Silly Assumptions About the Job of Congressman

The Democrat and Chronicle's editorial board has two community members, a "liberal" and a "conservative".  This year's conservative is Petrena Hayes, who was formerly the Greece community blogger. 

Editorial board members publish occasional op-eds, and Petrena's first contribution complains about the current perqs enjoyed by Members of Congress.   Exile at Rochesterturning has a good critique of her essay, but I'd like to make another point.

Every Member of Congress in the Rochester area, with the exception of Louise Slaughter (NY-28), is in a hotly contested district.  The job of Congressman in a contested district is a tough job.  When you're not traveling back and forth between your district and DC, you're on the phone or at fundraisers begging for money.  In between, if you're Randy Kuhl, you're visiting every backwater town in the district, listening to people complain. 

The notion that any of these guys took the job because they wanted to workout at the House Gym and take advantage of the retirement benefits is ignorant.  Most Members of Congress have impressive resumes with post-graduate degrees.  If they were motivated primarily by greed, there are much quicker ways to make more money.  The motivations I see in our congressional delegation are a combination of altruism and ambition.    There are some lapses, such as Kuhl's recent junket, but Congressional perqs are distraction, not a major issue.

If you don't believe me, check out this story in the Atlantic Monthly. The full story is subscriber-only, but I've included a few choice excerpts after the break:
Sarah Feinberg, a Democratic Congressional Campaign Committee spokeswoman, estimates that incumbent members in a competitive race spend “twenty-five hours a week” fund-raising, while challengers devote “forty to fifty hours a week” to literally dialing for dollars.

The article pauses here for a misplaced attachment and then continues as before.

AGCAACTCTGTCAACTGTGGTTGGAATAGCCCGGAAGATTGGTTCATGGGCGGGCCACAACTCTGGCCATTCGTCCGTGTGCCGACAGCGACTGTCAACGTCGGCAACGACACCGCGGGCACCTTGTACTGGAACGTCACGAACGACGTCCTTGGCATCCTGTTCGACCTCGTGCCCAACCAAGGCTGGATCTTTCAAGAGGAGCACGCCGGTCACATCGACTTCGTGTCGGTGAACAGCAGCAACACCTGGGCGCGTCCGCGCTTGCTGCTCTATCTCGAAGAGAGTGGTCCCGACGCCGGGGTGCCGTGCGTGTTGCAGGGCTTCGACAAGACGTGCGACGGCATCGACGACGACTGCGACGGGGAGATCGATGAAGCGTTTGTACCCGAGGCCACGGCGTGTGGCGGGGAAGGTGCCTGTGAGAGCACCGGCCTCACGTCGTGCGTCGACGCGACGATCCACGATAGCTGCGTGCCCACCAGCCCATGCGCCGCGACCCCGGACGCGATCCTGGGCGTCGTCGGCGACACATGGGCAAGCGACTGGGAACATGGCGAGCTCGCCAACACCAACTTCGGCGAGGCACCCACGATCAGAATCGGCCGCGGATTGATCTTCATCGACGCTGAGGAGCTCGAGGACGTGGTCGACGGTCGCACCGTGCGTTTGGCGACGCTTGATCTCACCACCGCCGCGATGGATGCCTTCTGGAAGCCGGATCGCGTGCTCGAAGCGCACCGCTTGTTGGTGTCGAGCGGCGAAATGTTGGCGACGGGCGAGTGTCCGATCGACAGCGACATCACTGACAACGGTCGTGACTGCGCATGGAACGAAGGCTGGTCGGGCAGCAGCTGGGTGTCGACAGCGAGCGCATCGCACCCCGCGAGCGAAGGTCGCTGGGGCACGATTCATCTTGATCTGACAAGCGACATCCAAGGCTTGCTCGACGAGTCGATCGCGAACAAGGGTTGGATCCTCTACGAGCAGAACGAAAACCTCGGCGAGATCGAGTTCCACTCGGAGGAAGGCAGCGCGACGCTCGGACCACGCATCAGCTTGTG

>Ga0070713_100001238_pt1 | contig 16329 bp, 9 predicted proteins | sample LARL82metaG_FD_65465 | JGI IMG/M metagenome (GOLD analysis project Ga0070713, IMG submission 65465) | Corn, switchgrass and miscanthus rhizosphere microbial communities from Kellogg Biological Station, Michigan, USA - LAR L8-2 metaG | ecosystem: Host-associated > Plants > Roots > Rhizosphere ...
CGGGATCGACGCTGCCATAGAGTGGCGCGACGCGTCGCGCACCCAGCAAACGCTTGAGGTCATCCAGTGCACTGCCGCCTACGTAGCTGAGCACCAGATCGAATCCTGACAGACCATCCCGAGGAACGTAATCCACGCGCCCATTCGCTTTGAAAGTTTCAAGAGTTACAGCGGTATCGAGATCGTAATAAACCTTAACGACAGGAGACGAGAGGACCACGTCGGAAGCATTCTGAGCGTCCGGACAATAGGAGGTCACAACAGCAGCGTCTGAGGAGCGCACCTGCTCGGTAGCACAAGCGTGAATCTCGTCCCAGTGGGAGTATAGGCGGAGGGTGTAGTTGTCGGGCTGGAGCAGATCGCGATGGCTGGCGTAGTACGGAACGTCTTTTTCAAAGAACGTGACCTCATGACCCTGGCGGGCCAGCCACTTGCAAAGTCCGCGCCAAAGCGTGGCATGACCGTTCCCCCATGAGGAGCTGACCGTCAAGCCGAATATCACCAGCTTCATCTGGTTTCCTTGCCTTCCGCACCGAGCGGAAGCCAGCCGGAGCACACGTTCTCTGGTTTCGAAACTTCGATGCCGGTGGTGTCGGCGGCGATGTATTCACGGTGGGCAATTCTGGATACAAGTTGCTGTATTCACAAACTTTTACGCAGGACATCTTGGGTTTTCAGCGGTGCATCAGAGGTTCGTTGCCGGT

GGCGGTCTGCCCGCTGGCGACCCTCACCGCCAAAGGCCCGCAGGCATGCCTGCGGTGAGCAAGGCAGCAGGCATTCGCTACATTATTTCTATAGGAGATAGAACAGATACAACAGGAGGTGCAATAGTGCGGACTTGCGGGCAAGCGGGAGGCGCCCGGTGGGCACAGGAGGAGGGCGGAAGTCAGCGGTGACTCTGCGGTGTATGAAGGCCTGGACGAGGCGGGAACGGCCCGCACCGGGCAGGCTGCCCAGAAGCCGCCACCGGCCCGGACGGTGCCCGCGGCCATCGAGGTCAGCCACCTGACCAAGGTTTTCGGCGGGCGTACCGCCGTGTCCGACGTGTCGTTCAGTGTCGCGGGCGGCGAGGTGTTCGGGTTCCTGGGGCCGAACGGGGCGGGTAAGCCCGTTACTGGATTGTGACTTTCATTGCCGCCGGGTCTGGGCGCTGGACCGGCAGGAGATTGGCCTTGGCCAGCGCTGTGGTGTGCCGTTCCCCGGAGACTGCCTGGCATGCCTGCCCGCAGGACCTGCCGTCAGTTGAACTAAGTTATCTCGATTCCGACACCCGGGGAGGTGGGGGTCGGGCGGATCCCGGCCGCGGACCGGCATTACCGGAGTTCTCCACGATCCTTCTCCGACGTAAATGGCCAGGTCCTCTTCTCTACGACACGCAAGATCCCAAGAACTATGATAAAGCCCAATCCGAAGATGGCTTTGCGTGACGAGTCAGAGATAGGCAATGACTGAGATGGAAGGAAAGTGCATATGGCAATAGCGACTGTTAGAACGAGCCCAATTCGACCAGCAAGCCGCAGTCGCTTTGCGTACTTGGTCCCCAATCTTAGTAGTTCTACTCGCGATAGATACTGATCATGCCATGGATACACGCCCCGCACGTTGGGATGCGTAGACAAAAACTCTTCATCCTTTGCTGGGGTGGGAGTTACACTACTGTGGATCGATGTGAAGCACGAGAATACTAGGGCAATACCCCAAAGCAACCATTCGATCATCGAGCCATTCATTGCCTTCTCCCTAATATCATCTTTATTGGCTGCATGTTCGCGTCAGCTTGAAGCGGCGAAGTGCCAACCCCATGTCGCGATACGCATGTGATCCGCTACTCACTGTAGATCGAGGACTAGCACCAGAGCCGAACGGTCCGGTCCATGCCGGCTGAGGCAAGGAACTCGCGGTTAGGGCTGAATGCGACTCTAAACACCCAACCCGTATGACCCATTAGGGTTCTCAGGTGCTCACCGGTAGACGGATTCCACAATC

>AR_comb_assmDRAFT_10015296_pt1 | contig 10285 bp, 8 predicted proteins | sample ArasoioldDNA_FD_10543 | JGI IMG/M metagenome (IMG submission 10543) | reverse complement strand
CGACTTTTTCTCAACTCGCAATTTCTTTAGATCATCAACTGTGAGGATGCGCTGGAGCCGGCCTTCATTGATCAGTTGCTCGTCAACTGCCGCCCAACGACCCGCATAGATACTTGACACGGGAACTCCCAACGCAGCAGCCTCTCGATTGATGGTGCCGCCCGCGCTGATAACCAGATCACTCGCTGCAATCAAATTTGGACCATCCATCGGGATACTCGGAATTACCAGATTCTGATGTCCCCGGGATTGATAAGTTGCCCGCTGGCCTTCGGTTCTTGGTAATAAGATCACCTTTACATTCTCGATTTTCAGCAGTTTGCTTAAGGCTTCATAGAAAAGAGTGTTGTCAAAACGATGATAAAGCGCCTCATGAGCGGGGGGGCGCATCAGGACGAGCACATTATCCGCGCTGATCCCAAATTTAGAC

In addition to the fourteen-hour workday [Heather] Wilson [R-NM-1] often puts in—soliciting money, sitting on the Energy and Commerce Committee and the Intelligence Committee, and taking care of constituents—she faces a grueling weekly commute that takes seven hours each way (if all goes smoothly) between her studio in Washington and her full-time residence in Albuquerque. Wilson’s family is used to this: her daughter, Cait, was just over eighteen months old when her mother first won federal office [...] (When Cait was younger and would say “I want you” over the phone to Wilson, the congresswoman recalls, “it was almost physically painful.”)

House Minority Leader Nancy Pelosi works fourteen-hour days whether or not Congress is in session. [...] Pelosi’s schedule between 1:15 p.m. on Friday, June 23, and 9:00 p.m. on Monday, June 26, featured stops in Providence; Cambridge, Massachusetts; San Juan; Pittsburgh; and Washington, D.C., and included five fund-raisers, three media appearances, two official meetings, one charity event, and a dinner for members of Congress that she hosted in her own home.

One of the only times former House Majority Leader Richard K. Armey got truly angry at his executive assistant was when she decided, in response to public criticism that lawmakers earned too much money, to calculate how much Armey earned an hour. She established that it averaged $3.57.